Pacific Coast Society of Orthodontists Bulletin Spring 2013 - (Page 29)

SUMMARIES ANNUAL SESSION 3-D Image-Aided Treatment of Impacted and Transposed Teeth Presented by Sunil Kapila, DDS, MS, PhD, at the PCSO Annual Session, October 5, 2012. Summarized by Dr. Douglas Hom, PCSO Bulletin Southern Region Editor. W hat are the benefits, risks, and limitations of cone-beam computed tomography (CBCT)? What are the current protocols for CBCT use and image interpretation? What are the evidence-based indications for CBCT? And finally, does 3-D imaging help to optimize biomechanics for impacted and transposed teeth? Dr. Sunil Kapila addressed these questions and others during his presentation at the 2012 PCSO Annual Session in Monterey, CA. responsible for reporting any atypical findings the to patient and if necessary, recommend or refer for treatment.. Because of the high volume of data contained in CBCT scans, the current recommended protocol calls for both the orthodontist and an oral-maxillofacial radiologist to interpret the 3-D image. CBCT is not currently accepted by most clinicians for routine orthodontic records usage. The prevailing emphasis on evidence-based therapy in orthodontics leads one to question Dr. Kapila what is the best evidence-based use for CBCT today. In what situations will the information Prior to ordering a CBCT scan, the orthodontist should gathered from a CBCT scan likely alter the diagnosis consider a number of issues. What are the benefits, risks, and/or treatment plan in a significant number of cases? and limitations of CBCT? The most immediate benefit is According to Dr. Kapila, the only situation that currently that CBCT offers an accurate 3-D representation of anaqualifies under this strict definition is the impacted maxiltomic structures without the superimposition of structures lary canine. However, a continuous flow of research is seen in traditional 2-D radiographs. In the diagnosis and clarifying the protocols. Dr. Kapila expects that unerupttreatment planning of certain types of cases, this capabiled teeth, missing teeth, asymmetries, and anterior open ity offers distinct advantages over 2-D radiographs. These bite will also be identified as cases that will benefit from situations include localization of impacted teeth, quanCBCT. tification of skeletal discrepancies, and analysis of the Several presented cases demonstrated CBCT usage in temporomandibular joint and airway. assessing the positions of maxillary impacted canines in The two major risks involved with CBCT are higher rarelation to upper lateral incisors. Visualization of addiation dose (compared to 2-D) and the increased chance ditional features, such as dilacerated canine roots, was of missing significant findings. Related risks include the shown. Finally, a case was presented that demonstrated problem of over-diagnosis or the detection of false posihow CBCT could be used to optimize biomechanics in the tives. A large-view CBCT scan exposes the patient to two treatment of an impacted canine. In this case, the crown to six times the radiation of a normal orthodontic series. of the impacted canine was directly adjacent to the lateral In other words, a large-view scan is equivalent to 10 to 35 incisor root. To avoid iatrogenic root damage, the upper days of background radiation. (Background radiation is lateral incisor roots were first tipped mesially away from estimated at 2,400 microsieverts per year.) the impacted canine. Using the 3-D image, bracket position and direction of force were then determined in order The volume of data inherent to a 3-D image is expoto optimally erupt the canine. CBCT images can be an exnentially higher than that of a 2-D image. Because of cellent modality for communication with the oral surgeon this fact, the skill set for interpreting a 3-D image has in terms of specific instructions in bracket placement. been demonstrated to be significantly higher than that required to interpret a 2-D image. Thus, the orthodontist As the interpretation and usage of CBCT continues to must receive adequate training to develop this skill set. evolve, most certainly many other evidence-based uses The practitioner who orders a CBCT scan is considered will become apparent in the near future S SPRING 2013 • PCSO BULLETIN 29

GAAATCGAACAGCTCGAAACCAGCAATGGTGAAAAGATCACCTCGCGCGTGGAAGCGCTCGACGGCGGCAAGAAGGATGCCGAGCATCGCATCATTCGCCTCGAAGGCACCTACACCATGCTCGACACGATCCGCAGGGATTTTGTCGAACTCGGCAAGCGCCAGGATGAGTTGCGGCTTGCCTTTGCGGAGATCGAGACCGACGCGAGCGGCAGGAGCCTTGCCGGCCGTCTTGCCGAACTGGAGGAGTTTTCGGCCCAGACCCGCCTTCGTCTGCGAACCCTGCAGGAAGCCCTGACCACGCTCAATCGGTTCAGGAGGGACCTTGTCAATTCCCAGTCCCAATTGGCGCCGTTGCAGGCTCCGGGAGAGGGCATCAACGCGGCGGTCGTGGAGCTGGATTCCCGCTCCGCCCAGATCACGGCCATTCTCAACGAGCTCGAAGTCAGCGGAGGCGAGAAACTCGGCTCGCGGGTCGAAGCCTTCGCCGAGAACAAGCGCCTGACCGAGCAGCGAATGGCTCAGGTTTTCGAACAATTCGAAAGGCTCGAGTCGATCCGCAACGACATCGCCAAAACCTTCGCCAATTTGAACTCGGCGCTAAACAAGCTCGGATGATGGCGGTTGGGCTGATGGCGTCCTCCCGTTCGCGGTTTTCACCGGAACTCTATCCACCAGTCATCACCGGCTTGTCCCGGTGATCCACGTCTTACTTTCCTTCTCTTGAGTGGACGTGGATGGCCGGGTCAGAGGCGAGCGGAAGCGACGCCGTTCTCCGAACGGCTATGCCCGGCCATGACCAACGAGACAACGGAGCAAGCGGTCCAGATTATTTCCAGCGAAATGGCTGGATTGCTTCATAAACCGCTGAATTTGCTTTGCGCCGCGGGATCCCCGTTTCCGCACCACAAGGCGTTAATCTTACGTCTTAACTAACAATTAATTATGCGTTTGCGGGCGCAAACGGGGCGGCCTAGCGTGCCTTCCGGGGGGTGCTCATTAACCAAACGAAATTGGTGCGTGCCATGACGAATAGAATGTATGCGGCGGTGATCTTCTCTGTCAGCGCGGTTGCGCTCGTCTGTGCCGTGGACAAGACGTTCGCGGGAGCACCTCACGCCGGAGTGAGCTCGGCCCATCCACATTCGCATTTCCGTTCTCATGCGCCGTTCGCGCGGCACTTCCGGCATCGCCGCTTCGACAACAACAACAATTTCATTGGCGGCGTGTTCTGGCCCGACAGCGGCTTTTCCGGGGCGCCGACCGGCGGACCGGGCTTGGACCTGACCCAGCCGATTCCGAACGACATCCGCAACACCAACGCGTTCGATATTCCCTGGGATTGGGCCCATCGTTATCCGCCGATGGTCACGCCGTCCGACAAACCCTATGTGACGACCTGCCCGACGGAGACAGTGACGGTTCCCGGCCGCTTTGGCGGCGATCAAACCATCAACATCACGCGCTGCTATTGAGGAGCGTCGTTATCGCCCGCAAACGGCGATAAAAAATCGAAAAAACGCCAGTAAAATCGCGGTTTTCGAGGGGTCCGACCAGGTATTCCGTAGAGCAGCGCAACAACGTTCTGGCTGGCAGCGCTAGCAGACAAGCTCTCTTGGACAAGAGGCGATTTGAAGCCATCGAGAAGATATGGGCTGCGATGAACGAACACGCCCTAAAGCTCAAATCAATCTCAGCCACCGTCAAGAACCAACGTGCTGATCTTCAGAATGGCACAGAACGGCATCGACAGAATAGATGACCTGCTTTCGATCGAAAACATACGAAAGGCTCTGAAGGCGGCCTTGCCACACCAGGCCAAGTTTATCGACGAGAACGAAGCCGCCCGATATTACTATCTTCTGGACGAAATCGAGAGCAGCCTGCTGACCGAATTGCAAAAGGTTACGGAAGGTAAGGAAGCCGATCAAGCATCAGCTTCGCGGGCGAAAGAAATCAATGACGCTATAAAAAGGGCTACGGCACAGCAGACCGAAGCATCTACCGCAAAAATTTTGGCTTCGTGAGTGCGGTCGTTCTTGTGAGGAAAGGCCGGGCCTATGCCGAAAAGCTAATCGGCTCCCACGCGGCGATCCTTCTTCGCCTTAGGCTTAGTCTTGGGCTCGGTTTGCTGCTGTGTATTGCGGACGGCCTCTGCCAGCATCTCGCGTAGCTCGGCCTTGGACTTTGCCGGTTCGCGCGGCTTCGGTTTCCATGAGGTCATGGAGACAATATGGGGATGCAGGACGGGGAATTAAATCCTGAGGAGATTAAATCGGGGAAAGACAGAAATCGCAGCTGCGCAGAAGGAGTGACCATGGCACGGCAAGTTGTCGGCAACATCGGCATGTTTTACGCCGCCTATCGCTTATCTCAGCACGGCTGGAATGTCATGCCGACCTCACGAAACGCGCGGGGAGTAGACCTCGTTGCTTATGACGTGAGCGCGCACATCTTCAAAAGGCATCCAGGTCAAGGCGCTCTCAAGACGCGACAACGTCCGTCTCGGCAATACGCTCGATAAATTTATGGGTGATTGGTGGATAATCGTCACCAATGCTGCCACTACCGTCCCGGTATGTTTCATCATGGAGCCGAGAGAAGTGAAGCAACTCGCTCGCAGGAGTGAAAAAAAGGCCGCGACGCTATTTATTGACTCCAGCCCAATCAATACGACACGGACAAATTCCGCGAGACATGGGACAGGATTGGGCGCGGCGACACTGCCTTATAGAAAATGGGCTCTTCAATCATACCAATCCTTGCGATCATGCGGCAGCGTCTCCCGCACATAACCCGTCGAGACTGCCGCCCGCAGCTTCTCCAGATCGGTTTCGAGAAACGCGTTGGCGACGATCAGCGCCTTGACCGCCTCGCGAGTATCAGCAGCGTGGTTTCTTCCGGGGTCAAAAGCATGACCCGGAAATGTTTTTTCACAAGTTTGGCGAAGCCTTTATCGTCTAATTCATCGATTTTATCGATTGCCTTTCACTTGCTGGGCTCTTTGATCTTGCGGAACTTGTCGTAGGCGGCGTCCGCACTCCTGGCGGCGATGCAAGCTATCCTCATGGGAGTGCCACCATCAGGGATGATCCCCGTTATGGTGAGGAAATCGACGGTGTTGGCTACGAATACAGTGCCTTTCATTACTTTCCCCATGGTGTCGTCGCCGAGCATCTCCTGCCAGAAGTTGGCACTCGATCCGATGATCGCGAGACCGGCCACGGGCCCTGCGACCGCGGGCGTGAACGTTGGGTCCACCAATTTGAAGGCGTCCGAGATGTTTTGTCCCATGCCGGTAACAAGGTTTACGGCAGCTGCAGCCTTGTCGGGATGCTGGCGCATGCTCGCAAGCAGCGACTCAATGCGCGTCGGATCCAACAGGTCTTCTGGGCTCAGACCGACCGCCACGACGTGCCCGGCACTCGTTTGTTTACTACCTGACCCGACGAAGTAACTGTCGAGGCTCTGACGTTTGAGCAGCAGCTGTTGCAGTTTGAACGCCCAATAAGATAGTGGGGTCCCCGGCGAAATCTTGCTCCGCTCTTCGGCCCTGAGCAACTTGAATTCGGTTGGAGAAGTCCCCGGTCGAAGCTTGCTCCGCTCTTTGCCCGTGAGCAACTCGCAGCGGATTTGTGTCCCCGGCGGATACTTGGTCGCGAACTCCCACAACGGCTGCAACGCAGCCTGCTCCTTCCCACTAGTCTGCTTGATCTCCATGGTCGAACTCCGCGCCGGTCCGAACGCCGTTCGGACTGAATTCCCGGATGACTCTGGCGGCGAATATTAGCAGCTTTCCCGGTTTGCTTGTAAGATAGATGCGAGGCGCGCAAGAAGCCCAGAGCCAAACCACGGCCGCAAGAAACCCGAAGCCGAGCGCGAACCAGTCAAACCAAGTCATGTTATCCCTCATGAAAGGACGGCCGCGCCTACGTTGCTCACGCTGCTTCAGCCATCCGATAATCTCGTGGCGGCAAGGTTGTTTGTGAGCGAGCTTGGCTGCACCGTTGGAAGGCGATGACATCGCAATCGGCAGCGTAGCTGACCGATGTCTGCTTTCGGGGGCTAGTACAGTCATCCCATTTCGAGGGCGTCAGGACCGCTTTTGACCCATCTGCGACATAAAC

Table of Contents for the Digital Edition of Pacific Coast Society of Orthodontists Bulletin Spring 2013

Dental Ethics
Save a Little and Invest a Lot
Plan for Ongoing Success
AAO Trustee's Report
PCSO Business
AAOF Report
Component Report
PCSO at a Glance
Dr. Terry McDonald Interviews Dr. Harry (Hap) Doughterty, Jr.
Case Report Pre-Treatment
Dr. John Ive
3-D Image-Aided Treatment of Impacted and Transposed Teeth
Controversies in Orthodontics
DIY Technology Upgrades on a DIY Budget
Accelerated Osteogenic Orthodontic (AOO) System -- Physiological Benefits and Increased Range of Movement
Case Report Post-Treatment
Pearls from Idaho: Holding 3-3 Retainers While Bonding

Pacific Coast Society of Orthodontists Bulletin Spring 2013